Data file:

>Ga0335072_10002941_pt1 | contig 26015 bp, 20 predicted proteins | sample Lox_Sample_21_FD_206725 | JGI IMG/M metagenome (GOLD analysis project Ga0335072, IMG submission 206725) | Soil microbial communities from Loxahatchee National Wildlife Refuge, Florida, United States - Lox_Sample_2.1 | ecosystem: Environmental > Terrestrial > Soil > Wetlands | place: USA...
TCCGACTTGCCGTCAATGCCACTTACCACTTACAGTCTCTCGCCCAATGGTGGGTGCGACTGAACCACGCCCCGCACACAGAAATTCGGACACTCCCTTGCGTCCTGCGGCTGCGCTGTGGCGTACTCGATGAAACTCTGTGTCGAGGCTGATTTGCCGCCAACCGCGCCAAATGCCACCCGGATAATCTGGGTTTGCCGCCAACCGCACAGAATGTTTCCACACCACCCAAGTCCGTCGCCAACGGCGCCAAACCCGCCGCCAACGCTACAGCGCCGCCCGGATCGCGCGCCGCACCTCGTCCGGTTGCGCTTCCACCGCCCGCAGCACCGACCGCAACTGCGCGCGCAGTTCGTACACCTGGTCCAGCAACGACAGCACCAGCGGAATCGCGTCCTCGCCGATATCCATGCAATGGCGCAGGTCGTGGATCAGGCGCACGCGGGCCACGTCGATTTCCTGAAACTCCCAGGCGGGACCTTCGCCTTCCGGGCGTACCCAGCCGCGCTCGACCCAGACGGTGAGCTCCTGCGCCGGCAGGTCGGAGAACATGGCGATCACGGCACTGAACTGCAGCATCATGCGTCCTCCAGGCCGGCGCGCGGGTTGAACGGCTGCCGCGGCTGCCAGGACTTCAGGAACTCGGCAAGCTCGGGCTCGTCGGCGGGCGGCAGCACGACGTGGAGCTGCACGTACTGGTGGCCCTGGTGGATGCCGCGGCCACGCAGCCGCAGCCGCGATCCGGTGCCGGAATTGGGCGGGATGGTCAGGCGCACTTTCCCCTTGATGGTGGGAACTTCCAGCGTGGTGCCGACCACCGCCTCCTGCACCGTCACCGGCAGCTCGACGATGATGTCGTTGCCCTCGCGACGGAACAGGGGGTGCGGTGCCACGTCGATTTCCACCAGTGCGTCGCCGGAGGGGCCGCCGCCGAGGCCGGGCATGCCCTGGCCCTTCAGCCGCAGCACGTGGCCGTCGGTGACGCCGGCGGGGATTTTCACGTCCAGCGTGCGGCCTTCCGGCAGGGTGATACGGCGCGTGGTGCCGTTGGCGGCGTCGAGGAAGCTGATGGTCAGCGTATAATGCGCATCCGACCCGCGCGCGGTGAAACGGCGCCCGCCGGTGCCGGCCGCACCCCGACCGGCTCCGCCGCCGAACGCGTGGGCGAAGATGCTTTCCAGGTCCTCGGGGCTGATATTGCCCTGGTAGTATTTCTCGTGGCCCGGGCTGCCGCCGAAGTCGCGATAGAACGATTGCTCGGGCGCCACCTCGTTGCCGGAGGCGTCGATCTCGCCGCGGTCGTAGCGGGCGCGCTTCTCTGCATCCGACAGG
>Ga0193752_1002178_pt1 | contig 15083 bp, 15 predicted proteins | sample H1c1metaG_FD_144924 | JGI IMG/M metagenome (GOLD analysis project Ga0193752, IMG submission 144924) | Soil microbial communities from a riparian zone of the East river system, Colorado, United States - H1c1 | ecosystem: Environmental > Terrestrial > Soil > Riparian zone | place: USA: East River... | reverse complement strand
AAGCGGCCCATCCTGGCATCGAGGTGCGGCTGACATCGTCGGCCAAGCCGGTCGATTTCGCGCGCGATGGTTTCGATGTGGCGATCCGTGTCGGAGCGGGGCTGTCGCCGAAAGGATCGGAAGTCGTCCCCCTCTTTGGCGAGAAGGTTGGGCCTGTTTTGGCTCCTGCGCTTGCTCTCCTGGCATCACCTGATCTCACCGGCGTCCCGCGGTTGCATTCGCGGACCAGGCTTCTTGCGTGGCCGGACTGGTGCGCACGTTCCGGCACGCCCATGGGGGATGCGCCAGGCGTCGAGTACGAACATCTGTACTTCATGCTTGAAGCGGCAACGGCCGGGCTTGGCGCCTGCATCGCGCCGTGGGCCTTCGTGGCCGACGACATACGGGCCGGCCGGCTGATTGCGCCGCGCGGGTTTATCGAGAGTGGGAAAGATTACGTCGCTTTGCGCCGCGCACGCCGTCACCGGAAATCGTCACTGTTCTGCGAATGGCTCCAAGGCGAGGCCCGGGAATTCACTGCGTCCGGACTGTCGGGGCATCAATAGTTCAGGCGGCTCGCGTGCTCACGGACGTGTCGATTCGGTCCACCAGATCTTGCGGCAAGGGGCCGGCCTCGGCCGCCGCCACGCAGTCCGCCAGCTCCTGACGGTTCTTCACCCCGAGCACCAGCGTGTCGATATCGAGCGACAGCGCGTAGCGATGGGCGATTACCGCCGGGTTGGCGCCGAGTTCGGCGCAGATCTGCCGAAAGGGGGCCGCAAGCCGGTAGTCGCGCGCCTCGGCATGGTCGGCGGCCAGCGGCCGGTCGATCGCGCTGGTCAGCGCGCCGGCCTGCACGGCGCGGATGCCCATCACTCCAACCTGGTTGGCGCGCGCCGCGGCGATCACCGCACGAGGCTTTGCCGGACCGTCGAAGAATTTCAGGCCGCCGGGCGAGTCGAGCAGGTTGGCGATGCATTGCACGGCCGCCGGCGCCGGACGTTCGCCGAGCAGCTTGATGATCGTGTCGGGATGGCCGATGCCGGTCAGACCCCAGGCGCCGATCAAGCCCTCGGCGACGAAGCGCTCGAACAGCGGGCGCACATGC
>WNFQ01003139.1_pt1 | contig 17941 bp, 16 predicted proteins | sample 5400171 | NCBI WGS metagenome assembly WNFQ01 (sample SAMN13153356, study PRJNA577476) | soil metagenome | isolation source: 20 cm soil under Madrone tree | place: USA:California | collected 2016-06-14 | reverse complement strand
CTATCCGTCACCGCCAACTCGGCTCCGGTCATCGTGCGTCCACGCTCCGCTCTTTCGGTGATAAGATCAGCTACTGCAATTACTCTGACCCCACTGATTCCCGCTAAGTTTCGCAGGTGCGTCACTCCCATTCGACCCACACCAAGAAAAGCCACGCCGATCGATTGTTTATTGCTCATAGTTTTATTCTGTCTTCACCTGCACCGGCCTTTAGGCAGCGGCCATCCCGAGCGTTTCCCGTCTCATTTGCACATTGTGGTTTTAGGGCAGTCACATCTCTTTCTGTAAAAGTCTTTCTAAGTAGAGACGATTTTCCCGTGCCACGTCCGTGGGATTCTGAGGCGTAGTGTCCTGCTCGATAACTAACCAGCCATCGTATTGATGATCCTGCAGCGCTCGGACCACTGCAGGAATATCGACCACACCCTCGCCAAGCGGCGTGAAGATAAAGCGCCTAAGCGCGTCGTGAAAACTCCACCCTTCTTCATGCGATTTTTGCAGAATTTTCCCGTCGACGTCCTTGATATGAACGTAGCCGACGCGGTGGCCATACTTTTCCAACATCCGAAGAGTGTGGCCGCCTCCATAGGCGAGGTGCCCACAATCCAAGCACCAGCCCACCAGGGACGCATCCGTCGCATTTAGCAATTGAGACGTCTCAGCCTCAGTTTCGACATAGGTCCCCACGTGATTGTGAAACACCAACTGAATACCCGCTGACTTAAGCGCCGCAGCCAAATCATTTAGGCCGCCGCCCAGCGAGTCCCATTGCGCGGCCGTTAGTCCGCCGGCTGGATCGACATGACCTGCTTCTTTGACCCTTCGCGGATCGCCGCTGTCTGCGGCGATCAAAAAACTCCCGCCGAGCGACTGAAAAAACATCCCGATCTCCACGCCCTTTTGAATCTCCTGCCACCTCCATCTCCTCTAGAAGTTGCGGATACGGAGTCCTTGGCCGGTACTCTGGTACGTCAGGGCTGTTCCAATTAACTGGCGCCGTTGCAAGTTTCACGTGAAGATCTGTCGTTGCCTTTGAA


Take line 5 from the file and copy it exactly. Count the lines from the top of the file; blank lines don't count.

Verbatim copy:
>WNFQ01003139.1_pt1 | contig 17941 bp, 16 predicted proteins | sample 5400171 | NCBI WGS metagenome assembly WNFQ01 (sample SAMN13153356, study PRJNA577476) | soil metagenome | isolation source: 20 cm soil under Madrone tree | place: USA:California | collected 2016-06-14 | reverse complement strand